Making a Great Cheap Android tablet

Can Ematic, a virtually unknown tablet manufacturer, make a dent in the Android tablet space? Will average consumers even know about the 7-inch tablet? Ematic entered the Android tablet fray yesterday when it announced the inexpensive eGlide Prism.

Making a great cheap Android tablet

Priced as low as $157, the device runs Android 4.0 and features a 7-inch 800×480-pixel resolution display. Powered by a 1GHz processor, it also brings 8GB flash memory, 512MB RAM, and a front-facing Webcam. While it’s certainly not the type of hardware to contend with a Galaxy Tab 2, it’s in that interesting space between a Kindle Fire and a “real” tablet.

Then again…Over the last year, however, I’ve noticed that there’s a market for people who just want a tablet for Web browsing and social media for when they’re at home or for those on-the-go moments. In fact, I’ve run into a number of friends who’ve considered buying or have even purchased tablets from unknown and unproven companies. And typically, they’re pretty excited to so.

Fair enough. Indeed, I’m sure that this happens all over the country as consumers don’t care to spend $500 for a name-brand device. So should a tablet like the eGlide Prism find its way into bargain bins and outlet stores, I suspect it would see moderate success. And given that the tablet offers a 3D video experience (with glasses), this might be considered a selling point for some.

With its $250 price tag and brand recognition, I’d say that Samsung’s forthcoming Galaxy Tab 2.0 7 is a better step in the budget direction. A few months down the road, I wouldn’t be surprised to see Sammy touting record sales for it given that it’s much more in line with what consumers expect out of a 7-inch tablet.

Consider that the Tab 2.0 7 has more ‘ than Amazon’s Kindle Fire or Nook Tablet and educated consumers can easily justify the $50 price difference. So price does matterAbsolutely, Android tablets prices need to continue to drop if Google hopes to replicate the success found with smartphones. Heck, even CEO Larry Page recognizes that Apple has a grip on the upper end of the market. Speaking during the company’s recent quarterly earnings, Page indicated that Google would be focusing on the low-cost spectrum.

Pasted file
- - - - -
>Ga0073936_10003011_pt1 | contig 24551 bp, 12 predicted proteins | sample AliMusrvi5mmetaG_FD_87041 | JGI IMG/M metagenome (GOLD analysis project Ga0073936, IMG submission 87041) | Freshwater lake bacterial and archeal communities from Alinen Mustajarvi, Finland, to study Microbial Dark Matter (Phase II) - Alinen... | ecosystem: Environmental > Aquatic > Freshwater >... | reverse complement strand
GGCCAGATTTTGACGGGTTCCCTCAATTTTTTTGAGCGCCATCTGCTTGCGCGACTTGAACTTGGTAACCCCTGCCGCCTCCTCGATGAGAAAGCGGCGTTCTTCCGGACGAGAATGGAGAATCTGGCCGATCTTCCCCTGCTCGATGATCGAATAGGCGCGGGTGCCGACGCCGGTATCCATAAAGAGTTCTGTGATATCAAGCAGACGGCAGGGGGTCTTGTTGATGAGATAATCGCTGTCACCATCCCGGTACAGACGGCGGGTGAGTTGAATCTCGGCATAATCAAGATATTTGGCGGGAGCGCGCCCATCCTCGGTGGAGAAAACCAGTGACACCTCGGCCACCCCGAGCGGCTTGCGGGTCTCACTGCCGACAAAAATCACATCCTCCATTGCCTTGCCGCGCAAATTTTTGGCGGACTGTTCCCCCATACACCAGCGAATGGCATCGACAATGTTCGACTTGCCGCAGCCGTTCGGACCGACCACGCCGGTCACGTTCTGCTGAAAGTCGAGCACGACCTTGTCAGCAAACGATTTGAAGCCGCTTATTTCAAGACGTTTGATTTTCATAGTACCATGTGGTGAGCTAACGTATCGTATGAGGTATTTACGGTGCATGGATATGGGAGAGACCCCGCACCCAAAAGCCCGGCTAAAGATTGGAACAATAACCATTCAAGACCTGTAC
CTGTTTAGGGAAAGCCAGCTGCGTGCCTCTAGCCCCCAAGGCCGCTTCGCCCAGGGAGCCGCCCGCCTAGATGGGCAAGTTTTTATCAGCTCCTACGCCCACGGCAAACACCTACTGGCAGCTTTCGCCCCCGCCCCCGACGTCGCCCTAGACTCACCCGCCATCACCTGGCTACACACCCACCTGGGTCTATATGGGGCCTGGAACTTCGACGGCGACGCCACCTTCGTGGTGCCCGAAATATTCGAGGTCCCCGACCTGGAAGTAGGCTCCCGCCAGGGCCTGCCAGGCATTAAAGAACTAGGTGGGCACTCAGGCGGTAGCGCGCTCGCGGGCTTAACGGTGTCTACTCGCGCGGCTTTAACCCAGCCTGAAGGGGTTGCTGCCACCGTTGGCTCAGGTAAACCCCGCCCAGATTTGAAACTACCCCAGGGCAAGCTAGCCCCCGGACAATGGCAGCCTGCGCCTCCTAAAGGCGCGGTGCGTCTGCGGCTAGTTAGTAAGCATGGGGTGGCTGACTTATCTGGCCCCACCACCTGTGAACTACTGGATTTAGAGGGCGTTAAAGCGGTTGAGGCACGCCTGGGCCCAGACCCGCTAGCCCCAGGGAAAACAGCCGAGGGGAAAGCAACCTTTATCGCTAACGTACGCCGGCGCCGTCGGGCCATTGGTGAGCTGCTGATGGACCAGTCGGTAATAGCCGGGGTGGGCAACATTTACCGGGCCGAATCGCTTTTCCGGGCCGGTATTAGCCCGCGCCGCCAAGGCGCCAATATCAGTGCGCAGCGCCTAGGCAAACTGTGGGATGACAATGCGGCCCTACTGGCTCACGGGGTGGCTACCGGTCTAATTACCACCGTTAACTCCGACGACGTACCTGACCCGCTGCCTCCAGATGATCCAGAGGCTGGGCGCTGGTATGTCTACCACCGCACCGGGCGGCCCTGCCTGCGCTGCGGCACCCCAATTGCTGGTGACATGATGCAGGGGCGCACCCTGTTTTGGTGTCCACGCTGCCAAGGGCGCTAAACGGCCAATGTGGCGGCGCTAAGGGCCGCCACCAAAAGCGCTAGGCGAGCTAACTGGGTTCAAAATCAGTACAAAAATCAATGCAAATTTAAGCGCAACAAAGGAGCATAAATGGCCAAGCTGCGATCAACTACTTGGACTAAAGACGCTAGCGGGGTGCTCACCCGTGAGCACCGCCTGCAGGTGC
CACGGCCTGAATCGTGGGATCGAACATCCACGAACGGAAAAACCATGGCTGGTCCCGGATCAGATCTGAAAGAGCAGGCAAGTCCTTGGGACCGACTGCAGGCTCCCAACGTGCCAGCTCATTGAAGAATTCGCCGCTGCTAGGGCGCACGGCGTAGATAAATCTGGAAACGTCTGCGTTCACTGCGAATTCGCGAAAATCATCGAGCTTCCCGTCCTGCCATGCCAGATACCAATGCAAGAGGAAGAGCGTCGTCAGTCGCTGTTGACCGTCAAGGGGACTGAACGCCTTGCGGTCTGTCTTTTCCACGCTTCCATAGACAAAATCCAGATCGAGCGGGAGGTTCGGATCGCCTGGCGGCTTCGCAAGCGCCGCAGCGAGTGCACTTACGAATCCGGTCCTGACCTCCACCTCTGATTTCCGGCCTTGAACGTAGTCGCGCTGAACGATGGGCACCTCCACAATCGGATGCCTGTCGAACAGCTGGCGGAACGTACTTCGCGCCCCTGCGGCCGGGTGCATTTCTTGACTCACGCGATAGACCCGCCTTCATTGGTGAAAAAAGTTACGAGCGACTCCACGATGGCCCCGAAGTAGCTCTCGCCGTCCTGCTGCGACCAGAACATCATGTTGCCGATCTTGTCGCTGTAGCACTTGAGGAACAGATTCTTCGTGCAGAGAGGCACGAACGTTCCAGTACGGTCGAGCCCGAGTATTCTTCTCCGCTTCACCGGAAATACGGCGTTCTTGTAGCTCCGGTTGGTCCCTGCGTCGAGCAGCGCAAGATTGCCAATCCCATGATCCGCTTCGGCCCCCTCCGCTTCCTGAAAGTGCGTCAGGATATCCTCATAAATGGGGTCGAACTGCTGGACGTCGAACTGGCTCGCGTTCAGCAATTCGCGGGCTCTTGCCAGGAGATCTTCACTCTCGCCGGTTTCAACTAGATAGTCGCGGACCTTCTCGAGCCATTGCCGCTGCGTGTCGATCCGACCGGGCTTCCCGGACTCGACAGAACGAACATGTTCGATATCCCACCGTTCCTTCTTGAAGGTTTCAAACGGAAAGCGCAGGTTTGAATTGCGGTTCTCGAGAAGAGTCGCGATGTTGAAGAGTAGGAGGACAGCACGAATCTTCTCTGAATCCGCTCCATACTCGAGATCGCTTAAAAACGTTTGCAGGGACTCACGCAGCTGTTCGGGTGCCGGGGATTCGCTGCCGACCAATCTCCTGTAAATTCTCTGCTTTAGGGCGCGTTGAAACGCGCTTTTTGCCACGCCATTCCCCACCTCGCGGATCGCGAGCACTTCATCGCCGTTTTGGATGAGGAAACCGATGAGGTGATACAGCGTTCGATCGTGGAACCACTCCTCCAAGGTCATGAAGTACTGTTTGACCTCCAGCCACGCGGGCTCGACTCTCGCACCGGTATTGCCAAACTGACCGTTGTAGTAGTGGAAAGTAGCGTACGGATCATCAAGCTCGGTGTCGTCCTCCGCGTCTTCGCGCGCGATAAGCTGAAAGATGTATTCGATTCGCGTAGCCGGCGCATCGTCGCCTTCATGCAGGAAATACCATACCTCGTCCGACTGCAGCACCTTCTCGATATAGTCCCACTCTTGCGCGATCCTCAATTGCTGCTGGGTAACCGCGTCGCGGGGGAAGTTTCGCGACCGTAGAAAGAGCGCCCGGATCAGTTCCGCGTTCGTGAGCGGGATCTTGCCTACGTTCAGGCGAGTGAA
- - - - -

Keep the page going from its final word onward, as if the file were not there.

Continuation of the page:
Is the eGlide Prism ahead of the curve? Not exactly. While interest from the Android community remains high following the company’s announcement yesterday, I can’t see the tablet sticking in the minds of general consumers, at least for now. Likewise, while companies like eMatic, Sylvania, and X10 may enjoy decent sales for now, ultimately they bigger players will squeeze them out. Yet, that’s not to say you won’t see these guys at the drug store or other discount destination.

In the short term, Google is rumored to be working with Asus on a 7-inch tablet that may come in somewhere between $150 and $200 when it arrives in July. Expected to a pure Ice Cream Sandwich experience, this presumed Nexus tablet should far outsell the no-name devices. If Google follows through and blankets retail outlets and online stores with their device, we’ll be talking about explosive growth.

New iPad 4G Real-World Speed Test

Picking different servers in testing will affect the result a great deal. Nevertheless, for the most part true 4G connections are generally more than fast enough for tablet users. Despite the mundane and nondescriptive name, the new iPad (third generation) is actually the first 4G device from Apple.

New iPad 4G Real-World Speed Test

The iPhone 4S as well as the iPhone 4 are both 3G devices. The fact that iOS 5.1 makes the AT&T’s iPhone 4S show a 4G signal only makes it more confusing and  now you probably don’t know what 4G is anymore.

I do, however. How, you might ask? Well, it’s simple; 4G is fast, and putting a Ferrari logo on your Honda Civic won’t make it a racing car. No offense to the Civic; it’s great on gas, but it’s speed we’re talking about here. So let me say this once again, the new iPad is the first 4G device from Apple.

Just a couple of months ago, I had a chance to roam around San Francisco with the new iPhone 4S from all supported carriers and found that none of them offered the cellular Internet speed even close to that of even the slowest 4G device. Now, I just did the same thing with the new iPad, both AT&T and Version versions, and it was quite the opposite story.

But first, let’s go over again about how I did the testing.

The Verizon version of the new iPad offers the Personal Hotspot feature that allows for sharing the tablet's 4G connection with other Wi-Fi devices.

The Verizon version of the new iPad offers the Personal Hotspot feature that allows for sharing the tablet’s 4G connection with other Wi-Fi devices.

How it was tested

It’s necessary to say that cellular Internet speeds vary a great deal from one location to another. This is because cell towers are scattered and when there are many devices connected to a tower, each will get a smaller portion of the service. This means even at the same location, the speed might also change at a different time of day.

That’s why it’s very hard to have a good sense of how fast a cellular connection is. In an effort to make it the most representative, I picked three locations around the city of San Francisco, including the CNET office in the Financial District, the Pier 39 area, and Union Square. These areas are well-known and generally very populated.